|Year : 2019 | Volume
| Issue : 1 | Page : 8-14
Antisocial personality disorder and its associated factors among incarcerated offenders at a maximum-security prison in Nigeria
Adetunji Obadeji1, Oluyinka Emmanuel Majekodunmi1, Lateef Olutoyin Oluwole1, Ayodele Fela-Thomas2
1 Department of Psychiatry, Ekiti State University Teaching Hospital, Ado-Ekiti, Nigeria
2 Department of Clinical Services, Neuropsychiatric Hospital, Aro, Abeokuta, Nigeria
|Date of Submission||02-Nov-2019|
|Date of Decision||14-Nov-2019|
|Date of Acceptance||11-Feb-2020|
|Date of Web Publication||21-Jul-2020|
Department of Psychiatry, Ekiti State University Teaching Hospital, PMB 5535, Ado-Ekiti
Source of Support: None, Conflict of Interest: None
Background: Although previous studies from Western nations had reported elevated rates of antisocial personality disorder (ASPD) among incarcerated offenders, there are limited studies from the developing nations like ours. The study was aimed at determining the prevalence of ASPD in a prison population and its association with social and substance use variables. Methods: Using a cross-sectional survey, 277 randomly selected incarcerated offenders were assessed using a sociodemographic questionnaire and Structured Clinical Interview using the Mini-International Neuropsychiatric Interview plus to assess ASPD and substance use disorders. Diagnoses were made based on the Diagnostic and Statistical Manual of Mental Disorders-4th edition and the 10th revision of the International Statistical Classification of Diseases and Related Health Problems. Results: The prevalence of ASPD in this population of offenders was 13.5%. The most common offense was armed robbery. Offenders with ASPD were more likely to be unemployed prior to imprisonment and have a father who uses or abuses alcohol or cannabis. Significantly, those with ASPD were more likely to meet criteria for alcohol and cannabis use disorders. Conclusion: There is an elevated rate of ASPD among incarcerated offenders, and such offenders need to be evaluated for alcohol and substance use disorders to ensure smooth rehabilitation.
Keywords: Antisocial personality disorder, Nigeria, offenders, prevalence, substance use disorders
|How to cite this article:|
Obadeji A, Majekodunmi OE, Oluwole LO, Fela-Thomas A. Antisocial personality disorder and its associated factors among incarcerated offenders at a maximum-security prison in Nigeria. Saudi J Forensic Med Sci 2019;2:8-14
|How to cite this URL:|
Obadeji A, Majekodunmi OE, Oluwole LO, Fela-Thomas A. Antisocial personality disorder and its associated factors among incarcerated offenders at a maximum-security prison in Nigeria. Saudi J Forensic Med Sci [serial online] 2019 [cited 2022 May 25];2:8-14. Available from: https://www.sjfms.org/text.asp?2019/2/1/8/290351
| Introduction|| |
There is increased evidence to suggest a strong association between personality disorders and significant risks for violence.,, This group of offenders often present greater challenge in the rehabilitation of inmates. Of the various personality disorders associated with criminal behavior, antisocial personality disorder (ASPD) has been described as one of the best predictors of criminal behavior.,
According to the Diagnostic and Statistical Manual of Mental Disorders, 5th edition (DSM-V), by the American Psychiatric Association, personality disorders, generally, represent a significant impairment in personality (i.e. self and interpersonal functioning) that is relatively stable across the lifespan, with onset in adolescence or early adulthood. Such behavior is usually at variance with cultural norms or expectations, and often time accompanied by distress or impairment of either the individual or the people around him. People with ASPD, on the other hand, present with the pattern of socially irresponsible behavior (such as violating or disregarding rights of others) alongside repeated criminal behavior, impulsivity, aggressiveness, and exploitative and guiltless behavior., According to the social control theory, such individuals break the law due to a breakdown with their societal bond., The four dimensions of social bonding, i.e. attachment, commitment, involvement, and belief, restrain individuals from satisfying their natural appetites for pleasure by becoming more sensitive to how others are affected by behaviors. As moral codes are internalized and individuals are attached to their community, the propensity to commit deviant acts is limited. Self-control has been described as the most proximate factor to crime and deviance, and individuals with low self-control tend to seek immediate gratification, are impulsive, are self-centered, and are generally insensitive to the feelings of others. This may explain the major features of ASPD and its relationship with criminal behaviors.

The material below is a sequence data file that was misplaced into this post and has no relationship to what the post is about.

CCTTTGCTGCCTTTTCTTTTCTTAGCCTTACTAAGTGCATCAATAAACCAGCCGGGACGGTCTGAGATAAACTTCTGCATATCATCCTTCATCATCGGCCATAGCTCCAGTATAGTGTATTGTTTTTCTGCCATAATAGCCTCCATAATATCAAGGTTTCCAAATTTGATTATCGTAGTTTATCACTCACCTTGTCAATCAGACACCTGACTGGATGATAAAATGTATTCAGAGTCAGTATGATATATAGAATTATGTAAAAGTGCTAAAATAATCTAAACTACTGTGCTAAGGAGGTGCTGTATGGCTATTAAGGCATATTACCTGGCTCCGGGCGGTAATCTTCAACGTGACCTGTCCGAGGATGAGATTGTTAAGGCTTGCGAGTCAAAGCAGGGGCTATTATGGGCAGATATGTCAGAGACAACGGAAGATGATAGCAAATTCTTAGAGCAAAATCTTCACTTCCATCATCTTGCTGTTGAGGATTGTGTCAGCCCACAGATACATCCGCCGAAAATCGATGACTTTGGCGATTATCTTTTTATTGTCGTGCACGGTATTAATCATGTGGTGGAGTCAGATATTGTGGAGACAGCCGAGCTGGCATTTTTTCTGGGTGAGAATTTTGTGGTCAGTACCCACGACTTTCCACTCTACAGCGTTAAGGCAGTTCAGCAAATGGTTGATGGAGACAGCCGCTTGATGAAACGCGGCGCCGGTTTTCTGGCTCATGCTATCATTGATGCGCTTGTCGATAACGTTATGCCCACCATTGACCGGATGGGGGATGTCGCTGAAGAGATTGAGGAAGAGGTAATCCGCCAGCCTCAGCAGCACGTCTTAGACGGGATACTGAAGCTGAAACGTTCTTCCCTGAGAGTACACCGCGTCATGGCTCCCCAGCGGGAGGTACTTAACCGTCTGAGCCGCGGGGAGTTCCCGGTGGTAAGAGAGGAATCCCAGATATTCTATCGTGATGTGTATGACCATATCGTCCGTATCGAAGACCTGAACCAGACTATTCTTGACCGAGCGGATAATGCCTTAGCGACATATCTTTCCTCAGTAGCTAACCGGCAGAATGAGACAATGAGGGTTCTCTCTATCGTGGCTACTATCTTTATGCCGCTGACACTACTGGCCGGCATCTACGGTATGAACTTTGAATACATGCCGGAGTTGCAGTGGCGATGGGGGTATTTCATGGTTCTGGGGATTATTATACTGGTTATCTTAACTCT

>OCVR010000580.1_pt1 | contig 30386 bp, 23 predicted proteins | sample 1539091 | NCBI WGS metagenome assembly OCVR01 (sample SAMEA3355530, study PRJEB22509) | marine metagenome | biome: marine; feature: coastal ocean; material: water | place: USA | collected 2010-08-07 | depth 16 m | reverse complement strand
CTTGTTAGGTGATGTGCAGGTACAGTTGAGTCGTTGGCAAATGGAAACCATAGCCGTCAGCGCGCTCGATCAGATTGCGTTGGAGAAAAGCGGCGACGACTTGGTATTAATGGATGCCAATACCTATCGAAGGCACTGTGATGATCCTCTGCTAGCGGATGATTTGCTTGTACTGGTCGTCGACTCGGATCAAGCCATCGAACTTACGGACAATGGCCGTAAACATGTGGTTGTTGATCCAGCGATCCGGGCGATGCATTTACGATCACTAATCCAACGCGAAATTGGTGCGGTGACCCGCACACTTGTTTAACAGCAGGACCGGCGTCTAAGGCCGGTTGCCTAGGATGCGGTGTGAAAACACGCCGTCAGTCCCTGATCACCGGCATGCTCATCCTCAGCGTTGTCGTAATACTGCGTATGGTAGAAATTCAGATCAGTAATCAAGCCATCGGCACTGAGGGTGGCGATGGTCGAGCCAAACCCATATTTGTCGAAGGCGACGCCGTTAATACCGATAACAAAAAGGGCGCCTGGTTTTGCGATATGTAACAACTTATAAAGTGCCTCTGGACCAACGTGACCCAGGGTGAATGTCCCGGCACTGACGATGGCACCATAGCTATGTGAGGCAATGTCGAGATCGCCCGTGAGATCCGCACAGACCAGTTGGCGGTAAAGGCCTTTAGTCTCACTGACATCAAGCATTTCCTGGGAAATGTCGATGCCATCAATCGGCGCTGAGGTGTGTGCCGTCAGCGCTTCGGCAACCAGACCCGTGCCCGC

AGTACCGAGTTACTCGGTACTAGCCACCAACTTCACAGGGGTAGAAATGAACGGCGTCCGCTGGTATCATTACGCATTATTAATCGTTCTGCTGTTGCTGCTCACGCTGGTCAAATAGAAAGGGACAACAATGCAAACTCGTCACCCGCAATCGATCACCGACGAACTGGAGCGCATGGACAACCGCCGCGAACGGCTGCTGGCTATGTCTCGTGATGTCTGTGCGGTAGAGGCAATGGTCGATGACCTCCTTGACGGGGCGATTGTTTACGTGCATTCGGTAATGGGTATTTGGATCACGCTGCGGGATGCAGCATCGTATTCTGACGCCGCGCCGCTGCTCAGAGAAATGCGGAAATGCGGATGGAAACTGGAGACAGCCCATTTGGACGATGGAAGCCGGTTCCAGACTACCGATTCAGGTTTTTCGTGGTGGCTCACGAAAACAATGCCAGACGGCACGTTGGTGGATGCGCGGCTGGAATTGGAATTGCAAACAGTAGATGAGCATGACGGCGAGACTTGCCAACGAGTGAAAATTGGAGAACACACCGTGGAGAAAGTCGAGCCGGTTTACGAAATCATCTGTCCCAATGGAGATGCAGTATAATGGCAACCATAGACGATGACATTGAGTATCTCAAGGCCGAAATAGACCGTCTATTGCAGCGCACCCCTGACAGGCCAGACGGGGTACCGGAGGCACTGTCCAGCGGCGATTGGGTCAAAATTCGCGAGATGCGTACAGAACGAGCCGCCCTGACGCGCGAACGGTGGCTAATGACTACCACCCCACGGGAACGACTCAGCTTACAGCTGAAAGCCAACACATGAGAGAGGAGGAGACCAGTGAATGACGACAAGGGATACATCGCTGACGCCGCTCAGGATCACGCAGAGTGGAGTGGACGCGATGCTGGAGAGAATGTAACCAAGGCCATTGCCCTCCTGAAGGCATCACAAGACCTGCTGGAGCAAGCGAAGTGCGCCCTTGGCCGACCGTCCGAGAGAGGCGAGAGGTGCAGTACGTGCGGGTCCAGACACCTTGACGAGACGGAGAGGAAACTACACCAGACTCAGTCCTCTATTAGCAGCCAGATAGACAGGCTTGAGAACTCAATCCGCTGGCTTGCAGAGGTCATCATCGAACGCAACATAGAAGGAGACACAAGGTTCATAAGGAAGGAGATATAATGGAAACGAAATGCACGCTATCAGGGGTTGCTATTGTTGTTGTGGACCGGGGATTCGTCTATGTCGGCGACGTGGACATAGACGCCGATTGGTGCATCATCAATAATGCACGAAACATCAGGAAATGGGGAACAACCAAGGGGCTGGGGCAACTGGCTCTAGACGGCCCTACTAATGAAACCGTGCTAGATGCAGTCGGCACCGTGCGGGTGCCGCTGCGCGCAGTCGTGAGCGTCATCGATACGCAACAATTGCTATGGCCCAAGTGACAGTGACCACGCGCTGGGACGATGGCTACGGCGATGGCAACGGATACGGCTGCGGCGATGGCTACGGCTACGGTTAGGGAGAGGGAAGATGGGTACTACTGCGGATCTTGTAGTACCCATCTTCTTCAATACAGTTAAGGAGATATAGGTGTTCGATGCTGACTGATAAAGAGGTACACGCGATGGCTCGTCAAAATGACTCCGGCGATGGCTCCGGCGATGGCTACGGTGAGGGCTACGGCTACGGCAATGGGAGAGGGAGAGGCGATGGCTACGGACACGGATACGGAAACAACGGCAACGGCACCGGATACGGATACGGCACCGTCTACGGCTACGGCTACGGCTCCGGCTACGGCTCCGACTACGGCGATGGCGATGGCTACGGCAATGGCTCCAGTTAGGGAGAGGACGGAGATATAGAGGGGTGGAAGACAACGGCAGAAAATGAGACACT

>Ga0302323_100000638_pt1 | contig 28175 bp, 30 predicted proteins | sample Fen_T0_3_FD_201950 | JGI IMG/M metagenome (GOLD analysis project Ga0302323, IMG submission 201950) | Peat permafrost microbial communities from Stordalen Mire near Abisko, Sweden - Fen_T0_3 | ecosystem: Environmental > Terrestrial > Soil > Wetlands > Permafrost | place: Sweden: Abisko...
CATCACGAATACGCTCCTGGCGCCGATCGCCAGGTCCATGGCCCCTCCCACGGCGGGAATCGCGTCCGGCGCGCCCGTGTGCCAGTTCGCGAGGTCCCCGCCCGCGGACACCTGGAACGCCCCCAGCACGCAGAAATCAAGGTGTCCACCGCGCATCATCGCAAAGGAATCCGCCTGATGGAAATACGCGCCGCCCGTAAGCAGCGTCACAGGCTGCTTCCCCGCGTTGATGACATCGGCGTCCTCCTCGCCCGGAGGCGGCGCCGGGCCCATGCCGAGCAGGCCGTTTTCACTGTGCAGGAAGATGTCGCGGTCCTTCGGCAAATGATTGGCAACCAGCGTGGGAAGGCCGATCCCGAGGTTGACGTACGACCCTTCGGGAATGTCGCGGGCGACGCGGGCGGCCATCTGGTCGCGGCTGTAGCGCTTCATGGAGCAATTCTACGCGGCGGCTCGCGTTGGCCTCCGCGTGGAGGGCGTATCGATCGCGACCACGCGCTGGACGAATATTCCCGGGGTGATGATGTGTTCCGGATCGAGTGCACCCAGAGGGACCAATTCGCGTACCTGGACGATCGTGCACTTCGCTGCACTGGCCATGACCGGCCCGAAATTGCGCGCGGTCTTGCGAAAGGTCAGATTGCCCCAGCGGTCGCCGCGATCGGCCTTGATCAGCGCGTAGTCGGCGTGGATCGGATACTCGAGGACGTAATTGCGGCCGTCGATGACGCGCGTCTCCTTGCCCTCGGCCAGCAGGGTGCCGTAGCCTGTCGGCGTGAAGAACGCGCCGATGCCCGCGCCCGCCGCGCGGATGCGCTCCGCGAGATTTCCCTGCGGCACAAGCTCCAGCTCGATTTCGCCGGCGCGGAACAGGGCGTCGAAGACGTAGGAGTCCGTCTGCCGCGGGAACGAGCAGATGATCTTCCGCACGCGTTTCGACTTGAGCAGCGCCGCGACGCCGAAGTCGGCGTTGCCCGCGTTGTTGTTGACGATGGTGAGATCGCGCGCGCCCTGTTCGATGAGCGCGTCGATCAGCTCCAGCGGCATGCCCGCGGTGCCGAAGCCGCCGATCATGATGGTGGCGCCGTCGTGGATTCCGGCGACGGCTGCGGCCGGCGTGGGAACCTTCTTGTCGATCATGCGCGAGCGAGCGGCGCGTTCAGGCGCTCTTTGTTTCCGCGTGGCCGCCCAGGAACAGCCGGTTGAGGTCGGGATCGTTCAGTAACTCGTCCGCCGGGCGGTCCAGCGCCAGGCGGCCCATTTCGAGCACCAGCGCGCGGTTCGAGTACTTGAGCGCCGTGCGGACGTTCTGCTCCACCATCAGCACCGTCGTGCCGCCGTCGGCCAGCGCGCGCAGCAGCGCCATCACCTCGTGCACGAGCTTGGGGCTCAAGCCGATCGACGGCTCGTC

The prevalence of people with ASPD in the general population is quite low, usually between 2% and 5%., In prison population, however, ASPD is overrepresented,,, with the prevalence of people with ASPD in the criminal justice population increasing to about 50%. Black et al. reported that over 35% of newly incarcerated offenders in the USA met the criteria for ASPD, and approximately one in two male prisoners and one in five female prisoners had ASPD, and relative to other mentally ill offenders, this group of offenders is more likely to re-offend after discharge from the prison.
In addition, majority of the people with ASPD also meet the criteria for another psychiatric diagnosis, with up to 90% having another mental illness. More importantly, ASPD is associated with significant psychosocial impairment, depression, schizophrenia and other psychotic disorders, substance misuse, borderline personality disorder, domestic violence and increased risk of suicide, and medical comorbidity.,,